The Whisker Chronicles

Whiskers are also known as vibrissa, from the latin vibrare "to vibrate". Vibrissa are the specialized hairs on mammals and the bristlelike feathers near the mouths of many birds. Their resonant design is symbolic of the energies, good and bad, that are reverberating throughout the natural world. Every living thing is connected and, by birthright, deserves to exist.

Scissor-tailed Flycatcher

Photo courtesy of U.S. Fish and Wildlife

Photo courtesy of U.S. Fish and Wildlife

Scientific Name:  Tyrannus forficatus 

Where Scissor-tailed Flycatchers Live: 

Savannas with scattered trees, shrubs and patches of brush in the southern Great Plains, south Texas and just over the border into northern Mexico.  Winter range is southern Mexico and Central America, usually below 5,000 feet elevation.  It is the state bird of Oklahoma.


What Scissor-tailed Flycatchers Eat:   

Grasshoppers, crickets, beetles and sometimes fruit.  Their diet consists of many agricultural pests, which makes them a source of organic pest control for crops in their range.  

Why Scissor-tailed Flycatchers are Awesome:

Male Scissor-tailed Flycatchers perform a “sky dance” as part of their courtship ritual which includes acrobatics such as reverse somersaults.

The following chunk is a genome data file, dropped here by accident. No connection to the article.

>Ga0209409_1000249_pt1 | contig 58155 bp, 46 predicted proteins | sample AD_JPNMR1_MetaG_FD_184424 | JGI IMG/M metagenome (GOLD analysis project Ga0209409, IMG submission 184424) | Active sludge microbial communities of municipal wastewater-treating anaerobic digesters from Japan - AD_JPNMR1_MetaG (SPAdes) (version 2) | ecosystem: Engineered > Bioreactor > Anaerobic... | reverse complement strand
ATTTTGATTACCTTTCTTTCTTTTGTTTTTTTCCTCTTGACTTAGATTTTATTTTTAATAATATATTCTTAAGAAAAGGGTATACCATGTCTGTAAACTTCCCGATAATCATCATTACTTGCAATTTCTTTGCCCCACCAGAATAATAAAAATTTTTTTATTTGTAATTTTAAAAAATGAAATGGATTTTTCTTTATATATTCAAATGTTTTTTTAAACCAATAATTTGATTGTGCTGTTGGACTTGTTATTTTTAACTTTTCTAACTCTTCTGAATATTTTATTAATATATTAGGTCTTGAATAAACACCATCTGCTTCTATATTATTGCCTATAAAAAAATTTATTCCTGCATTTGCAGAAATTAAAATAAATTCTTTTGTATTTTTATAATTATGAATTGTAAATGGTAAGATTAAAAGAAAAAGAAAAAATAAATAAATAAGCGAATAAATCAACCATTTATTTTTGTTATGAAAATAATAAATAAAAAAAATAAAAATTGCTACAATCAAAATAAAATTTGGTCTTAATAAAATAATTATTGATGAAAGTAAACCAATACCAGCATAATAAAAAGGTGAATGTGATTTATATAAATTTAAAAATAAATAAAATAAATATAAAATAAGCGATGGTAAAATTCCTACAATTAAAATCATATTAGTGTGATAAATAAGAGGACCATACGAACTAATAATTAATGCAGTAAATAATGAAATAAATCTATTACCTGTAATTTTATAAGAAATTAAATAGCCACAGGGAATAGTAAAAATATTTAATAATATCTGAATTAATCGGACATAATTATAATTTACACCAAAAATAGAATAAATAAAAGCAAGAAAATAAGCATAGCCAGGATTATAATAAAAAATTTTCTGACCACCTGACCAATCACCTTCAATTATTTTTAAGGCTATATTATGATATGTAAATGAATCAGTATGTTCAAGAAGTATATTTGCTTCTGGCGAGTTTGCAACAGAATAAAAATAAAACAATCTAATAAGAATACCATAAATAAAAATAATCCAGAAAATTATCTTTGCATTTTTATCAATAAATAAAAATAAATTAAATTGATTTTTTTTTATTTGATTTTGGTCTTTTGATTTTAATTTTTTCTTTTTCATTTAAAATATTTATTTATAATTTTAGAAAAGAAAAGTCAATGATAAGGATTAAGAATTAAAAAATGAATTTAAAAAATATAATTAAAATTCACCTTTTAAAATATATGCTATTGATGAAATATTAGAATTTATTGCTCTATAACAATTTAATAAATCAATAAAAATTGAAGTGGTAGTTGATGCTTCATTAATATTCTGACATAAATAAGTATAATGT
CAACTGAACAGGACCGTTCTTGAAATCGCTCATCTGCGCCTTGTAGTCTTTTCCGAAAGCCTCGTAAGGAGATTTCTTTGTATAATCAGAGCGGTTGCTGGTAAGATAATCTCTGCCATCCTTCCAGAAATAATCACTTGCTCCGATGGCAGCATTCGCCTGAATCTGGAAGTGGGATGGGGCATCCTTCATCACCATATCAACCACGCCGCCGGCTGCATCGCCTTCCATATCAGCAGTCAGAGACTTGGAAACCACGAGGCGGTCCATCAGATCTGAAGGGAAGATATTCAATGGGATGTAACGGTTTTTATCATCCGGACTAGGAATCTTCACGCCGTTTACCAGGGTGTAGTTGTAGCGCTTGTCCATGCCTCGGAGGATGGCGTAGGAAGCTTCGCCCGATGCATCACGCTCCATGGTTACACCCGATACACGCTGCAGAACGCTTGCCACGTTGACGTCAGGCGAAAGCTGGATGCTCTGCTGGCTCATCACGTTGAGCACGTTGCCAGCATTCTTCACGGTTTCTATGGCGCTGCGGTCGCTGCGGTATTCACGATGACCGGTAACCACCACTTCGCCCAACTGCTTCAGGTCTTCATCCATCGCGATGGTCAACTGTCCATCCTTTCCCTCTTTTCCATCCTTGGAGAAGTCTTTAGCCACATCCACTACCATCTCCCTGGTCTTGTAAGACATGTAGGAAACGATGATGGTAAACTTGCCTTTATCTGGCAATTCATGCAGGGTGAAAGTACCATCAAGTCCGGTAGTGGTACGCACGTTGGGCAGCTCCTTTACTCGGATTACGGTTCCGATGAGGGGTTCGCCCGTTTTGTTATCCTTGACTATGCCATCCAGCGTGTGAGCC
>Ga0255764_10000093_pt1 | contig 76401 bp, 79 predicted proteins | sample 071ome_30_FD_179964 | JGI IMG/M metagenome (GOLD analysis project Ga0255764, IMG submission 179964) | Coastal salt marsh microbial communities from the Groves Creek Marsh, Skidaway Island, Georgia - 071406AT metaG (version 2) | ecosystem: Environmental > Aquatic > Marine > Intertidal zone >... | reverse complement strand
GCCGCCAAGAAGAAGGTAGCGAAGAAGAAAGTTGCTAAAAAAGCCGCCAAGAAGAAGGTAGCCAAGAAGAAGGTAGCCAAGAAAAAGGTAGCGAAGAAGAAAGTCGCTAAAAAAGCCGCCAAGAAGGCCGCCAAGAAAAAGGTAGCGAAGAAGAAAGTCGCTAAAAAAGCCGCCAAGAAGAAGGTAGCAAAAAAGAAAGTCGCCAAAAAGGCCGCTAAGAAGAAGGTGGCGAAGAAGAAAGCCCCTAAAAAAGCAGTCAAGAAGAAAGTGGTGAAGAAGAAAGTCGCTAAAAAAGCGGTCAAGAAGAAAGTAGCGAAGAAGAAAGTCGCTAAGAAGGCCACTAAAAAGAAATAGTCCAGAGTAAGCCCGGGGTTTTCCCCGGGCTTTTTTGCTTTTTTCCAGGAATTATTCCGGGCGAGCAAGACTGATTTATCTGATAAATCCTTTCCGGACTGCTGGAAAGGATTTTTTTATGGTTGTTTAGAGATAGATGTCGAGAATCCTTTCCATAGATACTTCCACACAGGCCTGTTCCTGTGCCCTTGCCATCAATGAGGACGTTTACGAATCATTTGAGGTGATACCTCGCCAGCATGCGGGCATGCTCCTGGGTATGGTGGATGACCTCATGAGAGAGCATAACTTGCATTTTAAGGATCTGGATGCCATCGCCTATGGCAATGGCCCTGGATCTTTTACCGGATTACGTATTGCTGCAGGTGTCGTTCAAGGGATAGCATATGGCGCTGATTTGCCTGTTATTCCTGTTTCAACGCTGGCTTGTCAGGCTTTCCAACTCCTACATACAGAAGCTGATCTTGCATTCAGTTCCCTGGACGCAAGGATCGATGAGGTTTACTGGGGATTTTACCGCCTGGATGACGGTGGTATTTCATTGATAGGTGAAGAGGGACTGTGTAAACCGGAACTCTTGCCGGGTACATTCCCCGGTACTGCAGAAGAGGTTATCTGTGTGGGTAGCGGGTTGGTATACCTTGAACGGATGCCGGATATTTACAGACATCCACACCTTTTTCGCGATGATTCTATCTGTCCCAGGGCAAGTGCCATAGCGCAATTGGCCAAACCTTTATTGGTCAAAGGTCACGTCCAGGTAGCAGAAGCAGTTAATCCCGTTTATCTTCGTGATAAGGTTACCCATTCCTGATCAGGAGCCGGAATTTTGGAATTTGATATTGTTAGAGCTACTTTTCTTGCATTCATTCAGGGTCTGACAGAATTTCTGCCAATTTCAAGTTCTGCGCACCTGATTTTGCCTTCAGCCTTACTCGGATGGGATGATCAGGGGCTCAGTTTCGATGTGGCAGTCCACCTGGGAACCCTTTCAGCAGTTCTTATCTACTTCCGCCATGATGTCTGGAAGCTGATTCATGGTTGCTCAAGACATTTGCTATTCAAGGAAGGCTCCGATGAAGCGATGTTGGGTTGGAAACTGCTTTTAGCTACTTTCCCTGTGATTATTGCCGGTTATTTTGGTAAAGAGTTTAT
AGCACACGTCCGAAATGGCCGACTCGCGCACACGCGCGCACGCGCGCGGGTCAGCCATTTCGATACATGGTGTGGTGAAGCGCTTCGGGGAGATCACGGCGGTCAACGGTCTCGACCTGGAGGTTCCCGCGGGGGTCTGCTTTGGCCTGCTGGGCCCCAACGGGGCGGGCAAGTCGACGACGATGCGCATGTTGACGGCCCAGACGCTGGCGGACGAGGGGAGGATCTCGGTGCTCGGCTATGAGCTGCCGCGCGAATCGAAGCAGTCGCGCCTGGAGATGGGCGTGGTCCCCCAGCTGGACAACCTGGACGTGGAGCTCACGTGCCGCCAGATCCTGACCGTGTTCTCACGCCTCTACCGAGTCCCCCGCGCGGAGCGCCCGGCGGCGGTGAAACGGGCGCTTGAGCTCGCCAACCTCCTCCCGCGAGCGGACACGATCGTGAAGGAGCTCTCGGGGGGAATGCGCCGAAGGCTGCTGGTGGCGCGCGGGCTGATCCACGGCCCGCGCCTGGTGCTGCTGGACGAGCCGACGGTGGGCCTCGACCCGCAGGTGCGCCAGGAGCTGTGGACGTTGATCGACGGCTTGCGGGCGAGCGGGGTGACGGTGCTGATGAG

The Scissor-tailed Flycatcher uses many man-made or artificial objects to build its nest such as cigarette butts, paper, cloth, carpet fibers, sometimes accounting for 30% of the nest’s weight.

Conservation of Scissor-tailed Flycatchers:  

The Scissor-tailed Flycatcher population is currently stable after having declined slightly during the mid-1970s and rebounding during the 1980s.  Researchers suggest leaving strips or patches of brush intact when clearing brush or applying herbicides in order to protect nesting sites.

Here is a brief video and several photos of Scissor-tailed Flycatchers.  Click on the video and it will open in a new window for viewing. (There are very few videos of Scissor-tailed Flycatchers in general, and none of their “sky dance” to be found.  Let that be inspiration to you nature videographers out there.  Someone needs to document more of this beautiful bird’s natural behaviors.)

<p><a href=”″>Scissor-tailed Flycatcher</a> from <a href=”″>Laurence Taylor</a> on <a href=””>Vimeo</a>.</p>

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This entry was posted on March 11, 2014 by in Birds, Maymie Higgins, Ornithology and tagged , .
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